Sam Stelfox

Thoughts from a software engineer, systems hacker and Linux gubernāre.

iptables

iptables is the bread and butter linux firewall and the last defence before traffic gets to the applications themselves.

Security Notes

Since I strongly believe in the defence in-depth strategy, a very strong hardened firewall both ingress and egress is very important. Ensuring that iptables has a minimum number of ports open and is not allowing any more than absolutely necessary for the server to perform it's duties is one of the first tasks that should be undertaken after any addition or removal of network services on a machine.

I've configured the default firewall with a few special case rules, such as preventing non-standard scans and hampering standard scans (enough so that nmap will stall out), preventing DOS attacks on any service running unless they've been excluded from this rule.

Logging

IPTables doesn't provide a way to change the facility that it uses to log messages, however you can get around this limitation if you are using RSyslog. Rsyslog can match based on a known prefix within the message, IPTables can also be configured to prepend a configurable prefix to a log file.

RSyslog

First we'll tell RSyslog what to do with the messages when they are received. The following configuration should be added near the top of /etc/rsyslog.conf but after loading any modules, this will prevent RSyslog from logging the firewall messages anywhere else.

# Log firewall messages to a separate file and skip the rest of the rules
:msg, startswith, "iptables: " -/var/log/iptables.log
& ~

If you want the messages to appear in other logs leave out the line "& ~".

You'll need to reload RSyslog at this point for the changes to go into effect.

Log Rotation

We also need to tell logrotate how to handle the log file. These options are configurable, as it stands the configuration below saves one week worth of logs, and rotates them daily. After rotating it sends a HUP signal to rsyslog so that they release their file handles and start logging in the new files. This should be placed in /etc/logrotate.d/iptables.

/var/log/iptables.log {
  rotate 7
  missingok
  notifempty
  daily
  postrotate
    /bin/kill -HUP `cat /var/run/syslogd.pid 2> /dev/null` 2> /dev/null || true
    /bin/kill -HUP `cat /var/run/rsyslogd.pid 2> /dev/null` 2> /dev/null || true
  endscript
}

IPTables Logs

The final step is actually making iptables log the information you want. This is as simple as appending --log-prefix "iptables: " to whatever LOG targets you have configured. Like so:

-A INPUT -m state --state NEW -m tcp -p tcp --dport 22 -j LOG --log-prefix "iptables: "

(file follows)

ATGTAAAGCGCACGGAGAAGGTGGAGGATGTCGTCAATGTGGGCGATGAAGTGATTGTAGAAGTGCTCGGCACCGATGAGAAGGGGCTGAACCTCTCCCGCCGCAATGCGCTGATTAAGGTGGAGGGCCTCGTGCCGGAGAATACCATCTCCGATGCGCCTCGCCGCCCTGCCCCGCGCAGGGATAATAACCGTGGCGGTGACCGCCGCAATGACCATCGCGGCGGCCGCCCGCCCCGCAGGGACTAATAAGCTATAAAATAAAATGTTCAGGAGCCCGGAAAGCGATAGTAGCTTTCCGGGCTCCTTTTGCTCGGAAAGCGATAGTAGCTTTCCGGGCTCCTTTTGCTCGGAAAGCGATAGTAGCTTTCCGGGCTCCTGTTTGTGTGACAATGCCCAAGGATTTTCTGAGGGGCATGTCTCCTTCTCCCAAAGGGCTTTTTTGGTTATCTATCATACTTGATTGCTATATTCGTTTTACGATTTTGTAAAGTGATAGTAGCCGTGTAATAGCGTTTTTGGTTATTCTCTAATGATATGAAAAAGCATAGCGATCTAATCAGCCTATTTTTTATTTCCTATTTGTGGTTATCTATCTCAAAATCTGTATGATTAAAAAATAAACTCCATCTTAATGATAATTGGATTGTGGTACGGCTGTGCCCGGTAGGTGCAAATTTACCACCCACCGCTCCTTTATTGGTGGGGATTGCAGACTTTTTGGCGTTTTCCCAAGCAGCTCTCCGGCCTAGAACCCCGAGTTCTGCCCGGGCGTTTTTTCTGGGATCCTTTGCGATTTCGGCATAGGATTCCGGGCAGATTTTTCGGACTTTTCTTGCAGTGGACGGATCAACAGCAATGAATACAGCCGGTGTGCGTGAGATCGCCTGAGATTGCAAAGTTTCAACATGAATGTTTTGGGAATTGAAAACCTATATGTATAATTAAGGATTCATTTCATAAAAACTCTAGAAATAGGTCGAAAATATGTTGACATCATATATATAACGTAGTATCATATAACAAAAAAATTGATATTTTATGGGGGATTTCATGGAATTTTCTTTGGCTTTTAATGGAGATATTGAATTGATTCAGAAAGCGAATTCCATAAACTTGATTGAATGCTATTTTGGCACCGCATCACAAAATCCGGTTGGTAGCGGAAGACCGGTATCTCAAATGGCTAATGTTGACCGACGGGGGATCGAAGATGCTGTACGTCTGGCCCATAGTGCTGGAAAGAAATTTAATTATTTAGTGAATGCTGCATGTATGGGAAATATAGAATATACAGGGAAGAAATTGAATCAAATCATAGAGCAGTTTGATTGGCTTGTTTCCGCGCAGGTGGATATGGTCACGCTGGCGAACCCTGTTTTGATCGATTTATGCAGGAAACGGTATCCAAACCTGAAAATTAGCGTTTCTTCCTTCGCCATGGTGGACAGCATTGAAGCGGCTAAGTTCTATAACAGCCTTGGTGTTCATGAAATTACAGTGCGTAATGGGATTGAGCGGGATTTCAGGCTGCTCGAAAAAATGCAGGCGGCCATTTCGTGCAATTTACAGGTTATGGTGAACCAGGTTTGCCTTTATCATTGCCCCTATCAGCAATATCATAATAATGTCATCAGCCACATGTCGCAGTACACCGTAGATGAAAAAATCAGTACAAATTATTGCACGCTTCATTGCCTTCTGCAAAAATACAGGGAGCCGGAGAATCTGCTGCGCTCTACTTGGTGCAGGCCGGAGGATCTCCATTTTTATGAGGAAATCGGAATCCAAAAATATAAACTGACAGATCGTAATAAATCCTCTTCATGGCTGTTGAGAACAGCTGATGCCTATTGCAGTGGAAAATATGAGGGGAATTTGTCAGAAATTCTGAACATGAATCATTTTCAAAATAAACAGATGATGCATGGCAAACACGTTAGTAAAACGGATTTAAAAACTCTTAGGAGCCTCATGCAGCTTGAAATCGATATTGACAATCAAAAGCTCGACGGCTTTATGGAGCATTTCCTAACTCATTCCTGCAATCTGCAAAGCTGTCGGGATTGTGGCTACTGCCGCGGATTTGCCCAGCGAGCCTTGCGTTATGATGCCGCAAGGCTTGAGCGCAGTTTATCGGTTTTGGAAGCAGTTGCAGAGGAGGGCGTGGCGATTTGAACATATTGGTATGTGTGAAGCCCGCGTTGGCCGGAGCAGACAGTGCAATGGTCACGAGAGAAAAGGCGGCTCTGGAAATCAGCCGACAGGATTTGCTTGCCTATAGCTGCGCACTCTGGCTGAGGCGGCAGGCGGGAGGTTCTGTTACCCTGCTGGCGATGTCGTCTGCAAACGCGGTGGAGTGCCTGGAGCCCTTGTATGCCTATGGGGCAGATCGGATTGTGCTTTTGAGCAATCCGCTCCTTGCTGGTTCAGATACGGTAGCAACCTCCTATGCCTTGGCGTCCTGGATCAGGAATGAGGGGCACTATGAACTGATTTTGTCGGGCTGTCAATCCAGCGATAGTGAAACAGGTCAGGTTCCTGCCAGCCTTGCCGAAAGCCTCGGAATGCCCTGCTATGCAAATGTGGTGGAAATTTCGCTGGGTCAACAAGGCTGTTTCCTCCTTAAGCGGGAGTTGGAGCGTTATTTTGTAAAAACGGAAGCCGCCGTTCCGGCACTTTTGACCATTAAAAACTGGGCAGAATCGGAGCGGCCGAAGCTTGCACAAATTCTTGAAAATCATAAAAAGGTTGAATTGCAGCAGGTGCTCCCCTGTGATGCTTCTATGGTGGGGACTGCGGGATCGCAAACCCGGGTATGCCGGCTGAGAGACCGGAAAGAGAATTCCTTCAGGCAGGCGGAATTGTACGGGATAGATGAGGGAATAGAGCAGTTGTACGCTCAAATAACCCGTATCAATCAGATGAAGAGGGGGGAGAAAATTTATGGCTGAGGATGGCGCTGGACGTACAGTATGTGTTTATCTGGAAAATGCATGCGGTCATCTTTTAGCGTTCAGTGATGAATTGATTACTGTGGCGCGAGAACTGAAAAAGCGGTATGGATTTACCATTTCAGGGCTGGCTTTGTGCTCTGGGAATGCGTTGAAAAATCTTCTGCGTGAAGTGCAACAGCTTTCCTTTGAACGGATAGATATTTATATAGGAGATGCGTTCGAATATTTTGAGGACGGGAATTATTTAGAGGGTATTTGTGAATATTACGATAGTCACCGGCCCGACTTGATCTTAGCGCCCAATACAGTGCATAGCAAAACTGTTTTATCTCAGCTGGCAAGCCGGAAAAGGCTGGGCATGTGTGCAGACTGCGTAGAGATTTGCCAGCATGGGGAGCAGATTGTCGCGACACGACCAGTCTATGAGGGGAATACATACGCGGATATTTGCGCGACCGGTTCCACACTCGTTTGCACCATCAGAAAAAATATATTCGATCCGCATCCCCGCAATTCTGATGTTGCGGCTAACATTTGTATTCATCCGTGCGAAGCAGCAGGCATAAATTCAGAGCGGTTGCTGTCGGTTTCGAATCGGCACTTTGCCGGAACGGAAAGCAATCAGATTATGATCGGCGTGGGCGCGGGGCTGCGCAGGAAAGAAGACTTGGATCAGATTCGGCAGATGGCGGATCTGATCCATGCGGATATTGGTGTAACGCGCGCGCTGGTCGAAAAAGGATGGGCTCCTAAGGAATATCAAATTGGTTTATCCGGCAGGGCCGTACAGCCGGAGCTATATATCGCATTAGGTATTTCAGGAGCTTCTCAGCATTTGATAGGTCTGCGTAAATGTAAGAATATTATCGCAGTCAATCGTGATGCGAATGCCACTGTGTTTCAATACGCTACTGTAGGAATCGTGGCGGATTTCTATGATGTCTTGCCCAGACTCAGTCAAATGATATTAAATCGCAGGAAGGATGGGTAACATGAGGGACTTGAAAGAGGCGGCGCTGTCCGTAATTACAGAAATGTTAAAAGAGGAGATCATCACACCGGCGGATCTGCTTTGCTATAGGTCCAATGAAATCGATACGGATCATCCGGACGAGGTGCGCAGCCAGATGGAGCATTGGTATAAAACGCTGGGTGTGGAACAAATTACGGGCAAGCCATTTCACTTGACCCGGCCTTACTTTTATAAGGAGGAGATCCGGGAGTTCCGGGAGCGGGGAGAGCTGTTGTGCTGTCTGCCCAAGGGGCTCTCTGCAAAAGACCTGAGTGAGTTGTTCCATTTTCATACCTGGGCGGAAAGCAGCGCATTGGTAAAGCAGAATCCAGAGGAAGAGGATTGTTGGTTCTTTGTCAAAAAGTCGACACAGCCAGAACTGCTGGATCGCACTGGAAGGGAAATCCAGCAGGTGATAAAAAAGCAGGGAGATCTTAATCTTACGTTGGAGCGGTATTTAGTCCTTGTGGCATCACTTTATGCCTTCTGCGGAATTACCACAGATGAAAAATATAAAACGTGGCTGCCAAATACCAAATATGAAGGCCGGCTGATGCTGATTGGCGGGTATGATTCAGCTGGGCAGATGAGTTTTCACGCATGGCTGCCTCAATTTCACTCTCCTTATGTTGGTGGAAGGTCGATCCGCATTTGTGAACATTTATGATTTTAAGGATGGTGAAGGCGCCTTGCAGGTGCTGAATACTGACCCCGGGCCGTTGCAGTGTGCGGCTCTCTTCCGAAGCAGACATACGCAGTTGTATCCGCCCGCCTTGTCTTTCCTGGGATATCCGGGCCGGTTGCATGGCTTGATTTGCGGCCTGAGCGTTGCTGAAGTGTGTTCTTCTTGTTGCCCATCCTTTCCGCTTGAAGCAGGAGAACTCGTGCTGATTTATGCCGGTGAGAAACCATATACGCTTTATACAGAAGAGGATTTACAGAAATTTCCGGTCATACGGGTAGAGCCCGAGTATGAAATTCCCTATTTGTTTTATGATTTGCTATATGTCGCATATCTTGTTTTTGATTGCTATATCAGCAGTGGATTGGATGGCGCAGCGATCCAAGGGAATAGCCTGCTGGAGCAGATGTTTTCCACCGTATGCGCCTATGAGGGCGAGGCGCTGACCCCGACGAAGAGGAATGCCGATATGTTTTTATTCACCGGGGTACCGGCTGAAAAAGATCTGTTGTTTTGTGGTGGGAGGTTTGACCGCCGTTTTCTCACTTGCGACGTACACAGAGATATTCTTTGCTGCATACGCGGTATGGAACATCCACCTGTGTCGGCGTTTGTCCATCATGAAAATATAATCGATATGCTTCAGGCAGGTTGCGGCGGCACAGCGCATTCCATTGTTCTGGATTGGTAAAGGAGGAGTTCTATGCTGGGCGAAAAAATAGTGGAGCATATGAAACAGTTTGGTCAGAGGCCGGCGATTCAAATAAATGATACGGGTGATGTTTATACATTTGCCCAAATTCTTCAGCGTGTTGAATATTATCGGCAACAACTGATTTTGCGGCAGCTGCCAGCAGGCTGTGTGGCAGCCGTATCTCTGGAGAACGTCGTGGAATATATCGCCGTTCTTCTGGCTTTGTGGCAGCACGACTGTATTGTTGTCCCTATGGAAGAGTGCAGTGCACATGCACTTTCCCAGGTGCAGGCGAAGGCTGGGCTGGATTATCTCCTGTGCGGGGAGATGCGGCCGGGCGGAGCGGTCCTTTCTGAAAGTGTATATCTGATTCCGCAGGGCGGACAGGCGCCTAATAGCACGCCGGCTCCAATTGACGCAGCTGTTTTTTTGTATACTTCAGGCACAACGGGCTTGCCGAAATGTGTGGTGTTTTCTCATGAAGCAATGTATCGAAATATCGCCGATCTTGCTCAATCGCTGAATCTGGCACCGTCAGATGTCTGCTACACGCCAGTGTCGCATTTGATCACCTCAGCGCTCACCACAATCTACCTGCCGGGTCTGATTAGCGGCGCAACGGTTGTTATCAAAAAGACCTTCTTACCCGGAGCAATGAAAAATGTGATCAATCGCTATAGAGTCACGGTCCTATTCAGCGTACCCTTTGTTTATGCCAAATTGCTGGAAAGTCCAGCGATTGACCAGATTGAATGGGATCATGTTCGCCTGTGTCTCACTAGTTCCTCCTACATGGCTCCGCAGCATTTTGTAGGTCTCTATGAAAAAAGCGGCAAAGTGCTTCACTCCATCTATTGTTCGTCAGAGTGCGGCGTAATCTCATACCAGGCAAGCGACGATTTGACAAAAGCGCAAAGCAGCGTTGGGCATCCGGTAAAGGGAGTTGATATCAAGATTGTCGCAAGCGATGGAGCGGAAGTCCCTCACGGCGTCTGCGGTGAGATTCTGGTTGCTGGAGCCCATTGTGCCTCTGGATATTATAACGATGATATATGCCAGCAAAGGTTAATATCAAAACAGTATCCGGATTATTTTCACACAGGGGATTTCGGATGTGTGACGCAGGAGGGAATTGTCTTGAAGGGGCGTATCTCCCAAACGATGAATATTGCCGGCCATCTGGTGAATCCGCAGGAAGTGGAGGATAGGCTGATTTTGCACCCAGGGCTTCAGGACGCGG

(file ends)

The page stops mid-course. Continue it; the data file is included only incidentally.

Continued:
That firewall rule, if placed above any accept rules will log all new connections to the machine's SSH server after restarting iptables.

Config Files

There is only one config file of note for Red Hat based systems:

/etc/sysconfig/iptables

The following is the default iptables rule set that I start from, changed necessary for a service to run are noted on those services pages. It is pretty well commented so reading through it should give anyone a pretty good idea of what's going on.

*filter
:INPUT DROP [0:0]
:FORWARD DROP [0:0]
:OUTPUT DROP [0:0]

# Custom chains
:RFC1918 - [0:0]
:NO_FLOOD - [0:0]
:NO_SCANS - [0:0]
:SERVICES - [0:0]

# I trust the loop back device
-A INPUT -i lo -j ACCEPT
-A OUTPUT -o lo -j ACCEPT

# If an address has been declared evil in the past hour just drop all packets
# from it, they can go eat a dick until they're good for a whole hour
-A INPUT -m recent --name EVIL --update --seconds 3600 -j DROP

# For those that are less evil they have to be bad 10 times in an hour before
# I'll tell them to go eat a dick
-A INPUT -m recent --name LESSEVIL --update --seconds 3600 --hitcount 10 -j DROP

# Any already established connections should continue to be allowed
-A INPUT -m state --state RELATED,ESTABLISHED -j ACCEPT

# RFC1918 details reserved networks, none of them are routable across the
# internet. As such none should be talking to us except the ones we are a
# part of
-A INPUT -j RFC1918

# Large number of connections / flood attacks = bad for business, this
# will cap the number of new connections/second that a remote system
# can open. This may need to be tweaked depending on the services running
-A INPUT -j NO_FLOOD

# Check to see if the traffic matches any known type of scan, see the comments
# in the NO_SCANS chain for more information
-A INPUT -j NO_SCANS

# Go through the chain of approved services
-A INPUT -j SERVICES

# For local traffic that we haven't allowed I want to stop it gracefully
# so local applications don't have to wait for the packets to time out
-A INPUT -s 10.13.37.64/26 -j REJECT
-A INPUT -s 10.13.37.128/26 -j REJECT
-A INPUT -s 10.13.37.192/26 -j REJECT

# There is a default drop policy but I want to do it explicitly
-A INPUT -j DROP -m recent --set --name LESSEVIL

# None of these networks should be able to reach us as they aren't routable
# across the internet. The only exception being the local subnets we use
-A RFC1918 -s 10.13.37.0/26 -j RETURN
-A RFC1918 -s 10.13.37.64/26 -j RETURN
-A RFC1918 -s 10.13.37.128/26 -j RETURN
-A RFC1918 -s 10.13.37.192/26 -j RETURN
-A RFC1918 -s 10.0.0.0/8 -j LOG --log-prefix "Spoofed 10 source IP"
-A RFC1918 -s 10.0.0.0/8 -j DROP
# The 127 address space is not actually defined in RFC1918 however since we are
# already trusting our loop back device we shouldn't see any traffic from these
# addresses at this point in the filter
-A RFC1918 -s 127.0.0.0/8 -j LOG --log-prefix "Spoofed 127 source IP"
-A RFC1918 -s 127.0.0.0/8 -j DROP
-A RFC1918 -s 172.16.0.0/12 -j LOG --log-prefix "Spoofed 172 source IP"
-A RFC1918 -s 172.16.0.0/12 -j DROP
-A RFC1918 -s 192.168.0.0/16 -j LOG --log-prefix "Spoofed 192 source IP"
-A RFC1918 -s 192.168.0.0/16 -j DROP

# This chain rate limits new connections to all the services. There shouldn't
# be a lot of connections directly to this server, so lots of connections from
# one address probably indicates an attack
#
# This rule only kicks in if someone tries to open 20 new connections within
# 5 seconds. This is a pretty wide margin so it shouldn't affect normal services
-A NO_FLOOD -m state --state NEW -m recent --name FLOOD --set